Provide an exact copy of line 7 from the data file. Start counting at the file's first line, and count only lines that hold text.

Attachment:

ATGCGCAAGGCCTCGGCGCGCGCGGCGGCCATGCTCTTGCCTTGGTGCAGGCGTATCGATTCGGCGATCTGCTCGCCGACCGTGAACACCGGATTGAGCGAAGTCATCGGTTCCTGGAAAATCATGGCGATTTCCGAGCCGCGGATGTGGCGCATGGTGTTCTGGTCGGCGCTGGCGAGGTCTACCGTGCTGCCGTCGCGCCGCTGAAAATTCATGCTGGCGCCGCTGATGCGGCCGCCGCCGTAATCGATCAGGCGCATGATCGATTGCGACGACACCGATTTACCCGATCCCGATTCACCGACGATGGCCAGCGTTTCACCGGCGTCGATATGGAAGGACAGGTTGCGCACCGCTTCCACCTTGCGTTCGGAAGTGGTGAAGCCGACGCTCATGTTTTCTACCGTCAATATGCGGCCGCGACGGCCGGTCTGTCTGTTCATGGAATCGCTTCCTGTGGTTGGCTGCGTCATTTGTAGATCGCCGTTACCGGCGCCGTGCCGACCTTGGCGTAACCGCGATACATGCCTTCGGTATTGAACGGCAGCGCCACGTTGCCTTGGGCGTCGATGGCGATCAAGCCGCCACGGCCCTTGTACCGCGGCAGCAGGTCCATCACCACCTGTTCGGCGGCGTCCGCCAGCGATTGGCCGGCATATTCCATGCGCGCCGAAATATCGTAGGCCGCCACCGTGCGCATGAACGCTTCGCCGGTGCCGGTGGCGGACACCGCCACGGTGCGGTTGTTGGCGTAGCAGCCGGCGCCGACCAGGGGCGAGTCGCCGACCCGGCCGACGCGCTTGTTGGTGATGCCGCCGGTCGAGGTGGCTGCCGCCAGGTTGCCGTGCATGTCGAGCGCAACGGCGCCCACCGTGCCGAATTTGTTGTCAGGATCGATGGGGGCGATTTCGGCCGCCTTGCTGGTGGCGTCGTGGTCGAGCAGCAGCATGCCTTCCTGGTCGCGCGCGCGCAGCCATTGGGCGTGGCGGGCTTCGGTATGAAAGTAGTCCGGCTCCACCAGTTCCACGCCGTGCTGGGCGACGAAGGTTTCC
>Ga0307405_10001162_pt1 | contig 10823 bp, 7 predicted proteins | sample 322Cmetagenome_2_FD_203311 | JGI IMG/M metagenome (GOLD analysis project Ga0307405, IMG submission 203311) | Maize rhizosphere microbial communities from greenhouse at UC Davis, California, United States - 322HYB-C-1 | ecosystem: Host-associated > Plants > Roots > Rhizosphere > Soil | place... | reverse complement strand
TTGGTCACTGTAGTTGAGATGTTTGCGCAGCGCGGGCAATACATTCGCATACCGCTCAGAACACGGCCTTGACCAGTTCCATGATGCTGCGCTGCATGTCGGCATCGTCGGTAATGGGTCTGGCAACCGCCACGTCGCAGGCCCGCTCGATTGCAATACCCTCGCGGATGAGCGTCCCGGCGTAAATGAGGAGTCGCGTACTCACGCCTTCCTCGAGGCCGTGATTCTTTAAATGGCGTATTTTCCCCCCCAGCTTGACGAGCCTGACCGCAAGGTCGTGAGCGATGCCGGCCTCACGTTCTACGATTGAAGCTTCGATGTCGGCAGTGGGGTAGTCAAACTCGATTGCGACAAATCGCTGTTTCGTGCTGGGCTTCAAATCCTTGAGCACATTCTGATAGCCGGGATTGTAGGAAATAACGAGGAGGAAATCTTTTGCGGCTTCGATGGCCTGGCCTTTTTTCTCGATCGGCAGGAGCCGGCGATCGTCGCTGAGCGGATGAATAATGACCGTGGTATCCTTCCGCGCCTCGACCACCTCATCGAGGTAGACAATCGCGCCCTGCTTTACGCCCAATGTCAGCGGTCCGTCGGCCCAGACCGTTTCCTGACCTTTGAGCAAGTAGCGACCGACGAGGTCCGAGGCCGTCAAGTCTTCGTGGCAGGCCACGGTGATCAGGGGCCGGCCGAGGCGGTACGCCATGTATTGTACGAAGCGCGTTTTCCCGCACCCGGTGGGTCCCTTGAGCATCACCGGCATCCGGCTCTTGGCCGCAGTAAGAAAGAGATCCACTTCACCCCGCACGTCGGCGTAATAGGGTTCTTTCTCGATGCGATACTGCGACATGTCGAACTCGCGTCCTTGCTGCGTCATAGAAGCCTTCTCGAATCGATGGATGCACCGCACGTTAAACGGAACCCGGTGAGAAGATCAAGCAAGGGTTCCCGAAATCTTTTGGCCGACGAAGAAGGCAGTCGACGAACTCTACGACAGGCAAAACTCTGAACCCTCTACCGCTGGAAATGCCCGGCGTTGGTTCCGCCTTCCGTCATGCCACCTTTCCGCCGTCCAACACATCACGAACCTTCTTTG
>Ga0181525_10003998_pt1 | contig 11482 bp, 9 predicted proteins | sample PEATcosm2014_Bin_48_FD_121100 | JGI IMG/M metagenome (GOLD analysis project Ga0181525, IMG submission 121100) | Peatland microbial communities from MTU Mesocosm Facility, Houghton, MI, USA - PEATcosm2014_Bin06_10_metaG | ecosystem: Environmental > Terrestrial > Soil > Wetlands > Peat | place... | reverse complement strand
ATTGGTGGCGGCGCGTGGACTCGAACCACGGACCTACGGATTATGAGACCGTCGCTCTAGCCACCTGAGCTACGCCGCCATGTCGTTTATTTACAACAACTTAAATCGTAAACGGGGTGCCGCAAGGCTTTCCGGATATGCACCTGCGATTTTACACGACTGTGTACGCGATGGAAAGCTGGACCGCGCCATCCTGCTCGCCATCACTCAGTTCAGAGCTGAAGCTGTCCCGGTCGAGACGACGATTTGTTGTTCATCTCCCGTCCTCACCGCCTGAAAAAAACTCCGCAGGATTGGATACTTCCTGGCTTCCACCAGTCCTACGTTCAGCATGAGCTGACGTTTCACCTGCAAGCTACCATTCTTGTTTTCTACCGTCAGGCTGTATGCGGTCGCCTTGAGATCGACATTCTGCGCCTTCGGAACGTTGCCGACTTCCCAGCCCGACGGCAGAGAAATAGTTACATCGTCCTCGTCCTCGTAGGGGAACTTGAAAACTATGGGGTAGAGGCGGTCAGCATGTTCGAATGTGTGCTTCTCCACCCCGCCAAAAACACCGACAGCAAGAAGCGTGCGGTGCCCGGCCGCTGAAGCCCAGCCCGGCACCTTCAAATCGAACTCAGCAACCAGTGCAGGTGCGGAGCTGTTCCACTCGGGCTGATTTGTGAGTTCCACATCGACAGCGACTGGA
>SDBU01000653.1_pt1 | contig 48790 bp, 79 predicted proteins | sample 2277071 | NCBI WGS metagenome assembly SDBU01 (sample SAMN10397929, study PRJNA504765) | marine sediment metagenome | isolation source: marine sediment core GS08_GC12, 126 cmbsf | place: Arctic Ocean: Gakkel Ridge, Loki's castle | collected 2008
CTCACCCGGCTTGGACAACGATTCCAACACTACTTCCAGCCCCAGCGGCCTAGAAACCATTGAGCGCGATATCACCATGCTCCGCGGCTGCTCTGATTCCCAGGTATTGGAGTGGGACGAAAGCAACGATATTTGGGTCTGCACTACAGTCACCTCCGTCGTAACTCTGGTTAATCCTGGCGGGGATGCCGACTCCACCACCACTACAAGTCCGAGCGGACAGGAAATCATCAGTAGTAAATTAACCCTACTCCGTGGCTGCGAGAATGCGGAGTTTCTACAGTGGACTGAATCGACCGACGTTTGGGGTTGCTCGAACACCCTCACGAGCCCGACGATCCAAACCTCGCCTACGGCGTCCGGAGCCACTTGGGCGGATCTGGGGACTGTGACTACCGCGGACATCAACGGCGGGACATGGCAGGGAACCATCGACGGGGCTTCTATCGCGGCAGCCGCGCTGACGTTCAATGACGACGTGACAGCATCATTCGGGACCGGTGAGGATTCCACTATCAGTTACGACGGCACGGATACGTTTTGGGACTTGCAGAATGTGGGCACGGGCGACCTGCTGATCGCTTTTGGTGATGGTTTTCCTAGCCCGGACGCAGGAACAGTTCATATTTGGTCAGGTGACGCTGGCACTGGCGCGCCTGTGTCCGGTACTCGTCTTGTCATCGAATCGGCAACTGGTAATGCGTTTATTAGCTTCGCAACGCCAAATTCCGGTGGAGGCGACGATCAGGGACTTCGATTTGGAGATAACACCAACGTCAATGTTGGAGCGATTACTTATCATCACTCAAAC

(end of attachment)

CTCACCCGGCTTGGACAACGATTCCAACACTACTTCCAGCCCCAGCGGCCTAGAAACCATTGAGCGCGATATCACCATGCTCCGCGGCTGCTCTGATTCCCAGGTATTGGAGTGGGACGAAAGCAACGATATTTGGGTCTGCACTACAGTCACCTCCGTCGTAACTCTGGTTAATCCTGGCGGGGATGCCGACTCCACCACCACTACAAGTCCGAGCGGACAGGAAATCATCAGTAGTAAATTAACCCTACTCCGTGGCTGCGAGAATGCGGAGTTTCTACAGTGGACTGAATCGACCGACGTTTGGGGTTGCTCGAACACCCTCACGAGCCCGACGATCCAAACCTCGCCTACGGCGTCCGGAGCCACTTGGGCGGATCTGGGGACTGTGACTACCGCGGACATCAACGGCGGGACATGGCAGGGAACCATCGACGGGGCTTCTATCGCGGCAGCCGCGCTGACGTTCAATGACGACGTGACAGCATCATTCGGGACCGGTGAGGATTCCACTATCAGTTACGACGGCACGGATACGTTTTGGGACTTGCAGAATGTGGGCACGGGCGACCTGCTGATCGCTTTTGGTGATGGTTTTCCTAGCCCGGACGCAGGAACAGTTCATATTTGGTCAGGTGACGCTGGCACTGGCGCGCCTGTGTCCGGTACTCGTCTTGTCATCGAATCGGCAACTGGTAATGCGTTTATTAGCTTCGCAACGCCAAATTCCGGTGGAGGCGACGATCAGGGACTTCGATTTGGAGATAACACCAACGTCAATGTTGGAGCGATTACTTATCATCACTCAAAC